The needs of divergent populations clash in Maplewood

A short term mental health treatment facility is looking to use space at 2715 Upper Afton Road in Maplewood, across the street from Carver Elementary.

City council faces controversial decision in February

Whether or not to allow a short-term mental health residential treatment program to operate out of the building at 2715 Upper Afton Road is sparking quite a bit of controversy in a south Maplewood neighborhood. 

The vacant office building is across the street from Carver Elementary School, and just east of Battle Creek Regional Park. The Maplewood City Council will have to make a decision in the coming weeks on the proposed facility’s application for a conditional use permit. Carver parents and nearby homeowners are expected to be in attendance to express their opposition the next time it comes before council.

A vote on the application was tabled at the council’s Jan. 23 meeting, although there was a lengthy discussion with representatives from HealthPartners, the Carver School Parent Teacher Organization and homeowners.

HealthPartners, a Minnesota healthcare provider, is proposing to purchase the two-story office building and extensively remodel it to accommodate an intensive mental health residential treatment program.

At the Jan. 23 meeting, Maplewood economic development coordinator Michael Martin updated the council members on the proposed program and the requirements for the conditional use permit that HealthPartners is seeking.

“Based on the city ordinance, licensed residential programs are allowed in any zoning district within the city ... with that conditional use permit approval,” Martin said. He added that the nine required standards for the permit have all been met.

City staff did recommend that additional screening be added to the west and north property lines to help separate the proposed treatment facility from the residential homes in the area. Police Chief Paul Schnell also recommended that the city council require HealthPartners to review its safety plan with him or another designee when the facility opens and annually after that.

“Our first and foremost goal is safety for the community; safety for the patients in the program and safety for our staff,” said Babette Apland, the HealthPartners vice president of behavioral health.

Regarding the mental health facilities already in Maplewood, Schnell said most calls to the police and ambulance dispatchers tend to be of a medical nature, though he added that periodically it can be crisis related. 

He explained that apart from review of the safety plan, one of the ways police might get involved is if a patient needs to have his or her care upgraded back into an acute setting. 

“Sometimes we may assist staff with some problem-solving things especially at night times when staff can be at its lower levels,” Schnell added.

“Building this into the [conditional use permit] ultimately provides the sense that we’re going to be able to address these things more proactively. That we can look at and talk about staff and can look at some of the clients that we may end up dealing with,” Schnell said.

 He also noted, “There’s a profound and significant need for [mental health residential treatment] services in this community.”


Serving a community need

The need for more residential mental health services was also recognized by multiple council members and a Maplewood resident.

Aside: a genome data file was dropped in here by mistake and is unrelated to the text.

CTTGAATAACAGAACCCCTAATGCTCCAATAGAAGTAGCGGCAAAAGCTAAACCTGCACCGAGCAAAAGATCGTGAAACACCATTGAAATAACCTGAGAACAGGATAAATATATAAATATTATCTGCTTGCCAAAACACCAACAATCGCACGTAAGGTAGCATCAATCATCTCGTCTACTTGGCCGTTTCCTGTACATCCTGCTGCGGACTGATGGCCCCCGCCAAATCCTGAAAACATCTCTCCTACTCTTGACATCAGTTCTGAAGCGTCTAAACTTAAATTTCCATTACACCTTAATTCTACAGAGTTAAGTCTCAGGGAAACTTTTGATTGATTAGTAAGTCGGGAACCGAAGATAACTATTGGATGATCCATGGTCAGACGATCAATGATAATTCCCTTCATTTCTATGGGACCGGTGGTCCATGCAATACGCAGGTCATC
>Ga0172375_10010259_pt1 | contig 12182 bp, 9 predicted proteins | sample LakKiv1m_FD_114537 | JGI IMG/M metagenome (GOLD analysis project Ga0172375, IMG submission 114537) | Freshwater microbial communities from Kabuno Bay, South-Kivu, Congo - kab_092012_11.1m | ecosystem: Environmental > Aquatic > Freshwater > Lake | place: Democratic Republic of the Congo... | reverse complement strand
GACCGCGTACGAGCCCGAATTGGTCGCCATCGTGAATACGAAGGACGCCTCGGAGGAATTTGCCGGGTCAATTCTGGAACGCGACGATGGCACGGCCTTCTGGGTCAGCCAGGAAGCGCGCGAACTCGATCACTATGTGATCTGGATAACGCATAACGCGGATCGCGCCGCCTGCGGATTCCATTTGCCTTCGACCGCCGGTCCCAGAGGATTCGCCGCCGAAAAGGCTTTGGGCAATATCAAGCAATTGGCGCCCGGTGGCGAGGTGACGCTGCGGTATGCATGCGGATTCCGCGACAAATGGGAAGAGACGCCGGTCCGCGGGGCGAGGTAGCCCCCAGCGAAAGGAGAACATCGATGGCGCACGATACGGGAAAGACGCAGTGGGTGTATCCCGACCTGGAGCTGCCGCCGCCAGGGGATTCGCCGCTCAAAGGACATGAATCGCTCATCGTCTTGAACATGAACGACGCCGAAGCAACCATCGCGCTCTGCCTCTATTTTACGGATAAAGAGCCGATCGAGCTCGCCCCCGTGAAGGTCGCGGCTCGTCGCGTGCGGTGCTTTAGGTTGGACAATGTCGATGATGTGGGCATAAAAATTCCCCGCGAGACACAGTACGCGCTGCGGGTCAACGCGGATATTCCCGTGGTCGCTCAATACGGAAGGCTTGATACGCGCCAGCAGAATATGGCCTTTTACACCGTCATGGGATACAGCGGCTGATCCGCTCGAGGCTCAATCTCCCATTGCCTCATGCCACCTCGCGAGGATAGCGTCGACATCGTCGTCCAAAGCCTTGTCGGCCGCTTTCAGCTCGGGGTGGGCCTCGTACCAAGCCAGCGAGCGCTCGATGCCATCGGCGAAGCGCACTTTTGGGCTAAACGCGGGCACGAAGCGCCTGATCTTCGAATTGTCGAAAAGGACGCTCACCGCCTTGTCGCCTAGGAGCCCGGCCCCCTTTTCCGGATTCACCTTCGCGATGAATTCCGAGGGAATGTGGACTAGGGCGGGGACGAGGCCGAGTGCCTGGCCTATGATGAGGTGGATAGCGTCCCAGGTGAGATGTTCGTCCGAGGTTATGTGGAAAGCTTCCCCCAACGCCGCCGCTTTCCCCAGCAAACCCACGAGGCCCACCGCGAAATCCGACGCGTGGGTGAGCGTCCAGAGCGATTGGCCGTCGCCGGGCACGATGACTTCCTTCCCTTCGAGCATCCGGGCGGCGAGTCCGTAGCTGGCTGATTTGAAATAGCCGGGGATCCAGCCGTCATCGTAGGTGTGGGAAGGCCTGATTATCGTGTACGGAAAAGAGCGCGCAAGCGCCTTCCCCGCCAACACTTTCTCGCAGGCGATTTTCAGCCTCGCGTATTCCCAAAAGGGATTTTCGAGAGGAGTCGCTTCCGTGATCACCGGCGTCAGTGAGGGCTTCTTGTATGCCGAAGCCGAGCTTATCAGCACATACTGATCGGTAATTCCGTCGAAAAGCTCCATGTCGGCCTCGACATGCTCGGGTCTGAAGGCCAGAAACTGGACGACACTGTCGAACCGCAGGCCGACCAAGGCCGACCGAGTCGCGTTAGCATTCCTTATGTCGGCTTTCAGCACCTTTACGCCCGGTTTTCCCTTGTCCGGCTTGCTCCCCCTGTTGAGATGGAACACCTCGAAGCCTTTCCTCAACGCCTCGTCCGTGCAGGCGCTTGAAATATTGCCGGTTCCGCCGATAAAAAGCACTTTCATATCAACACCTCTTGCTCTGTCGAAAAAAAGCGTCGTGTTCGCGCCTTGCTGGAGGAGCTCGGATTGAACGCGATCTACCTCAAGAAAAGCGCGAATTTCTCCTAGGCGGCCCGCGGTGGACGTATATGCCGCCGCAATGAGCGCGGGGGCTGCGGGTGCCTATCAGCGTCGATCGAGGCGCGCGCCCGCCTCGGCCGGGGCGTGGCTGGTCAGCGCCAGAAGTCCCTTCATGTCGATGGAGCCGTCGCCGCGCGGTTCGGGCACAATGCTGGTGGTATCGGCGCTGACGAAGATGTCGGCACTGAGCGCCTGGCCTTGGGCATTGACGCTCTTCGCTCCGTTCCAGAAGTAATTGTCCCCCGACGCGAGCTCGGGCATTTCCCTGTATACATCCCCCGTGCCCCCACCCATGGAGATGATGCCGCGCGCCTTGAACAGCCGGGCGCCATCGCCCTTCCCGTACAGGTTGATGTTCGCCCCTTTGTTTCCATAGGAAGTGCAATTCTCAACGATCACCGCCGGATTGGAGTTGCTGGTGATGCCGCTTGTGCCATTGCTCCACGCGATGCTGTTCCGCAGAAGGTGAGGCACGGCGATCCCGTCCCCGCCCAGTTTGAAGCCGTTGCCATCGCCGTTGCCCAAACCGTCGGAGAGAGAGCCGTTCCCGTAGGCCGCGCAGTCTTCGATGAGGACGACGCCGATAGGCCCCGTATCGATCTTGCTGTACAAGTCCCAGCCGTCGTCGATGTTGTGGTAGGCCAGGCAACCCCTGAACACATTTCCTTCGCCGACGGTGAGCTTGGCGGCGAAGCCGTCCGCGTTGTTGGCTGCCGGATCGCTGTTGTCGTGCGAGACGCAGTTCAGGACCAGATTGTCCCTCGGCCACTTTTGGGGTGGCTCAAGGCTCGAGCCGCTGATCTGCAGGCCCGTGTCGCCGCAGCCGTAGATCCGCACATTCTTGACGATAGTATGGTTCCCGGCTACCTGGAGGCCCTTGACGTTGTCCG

Resident Tom Berkas, who works for the National Alliance on Mental Illness, said that the lack of intensive residential treatment services facilities in the east metro has led to an excessive demand for available slots for mental health patients at local hospitals. It’s also unnecessarily prolonged hospital stays for patients waiting to get into existing residential programs.

Council member Bryan Smith pointed out that Maplewood residents with mental illness who leave a hospital can either go to a facility like this one, or they can go home where there is no screening and possibly no additional supervision or support. He pointed out that home for them could still be across from a school in Maplewood. 

“If we know that 50 to 60 percent of these folks are going to be in our community one way or the other, I would prefer to reintroduce them into the community in a safe environment like this,” Smith said.

He also assured the concerned members of the audience that any problems with the residential treatment program would result in HealthPartners representatives being summoned in front of the council again. He added that the conditional use permit could be revoked at any time.

This, however, was little consolation for the Carver Elementary parents sitting in the audience.


Unnecessary risk

“We absolutely recognize the need for mental health care in our communities, and we recognize the need for business development and job creation within the city of Maplewood,” said Clara Rusch who spoke on behalf of the Carver Elementary School PTO. “Our objections to the clinic do not lie in ignorance.”

She acknowledged that children could have an encounter with a person suffering from mental illness in any part of their day, and she shared that she has personally had two such encounters that were terrifying for her and would have been even more terrifying to a young child.

Rusch explained that when she was 16 a woman put a knife to her throat in a restaurant because the woman thought Rusch and her friends were talking about her.

“The police came. This woman was someone who was known to them and was ‘usually stable,’” she said.

Rusch said that the second occurrence happened five years ago in a Minneapolis skyway. 

“I was grabbed by a man and held, and he kissed me and thrust his hips into mine. When the police found him, I learned that he was a patient at an unlocked residential treatment facility,” Rusch said.

“It is irresponsible and unacceptable for this city to knowingly increase the risk, no matter how slight, for over 500 of our children. The Carver Elementary School PTO requests that the Maplewood City Council deny the HealthPartners conditional use permit and not gamble against the safety of a single Carver Elementary School student.”


A look at the program

HealthPartners’ proposed intensive residential treatment services program would be a short-term mental health transitional support program located in southern Maplewood.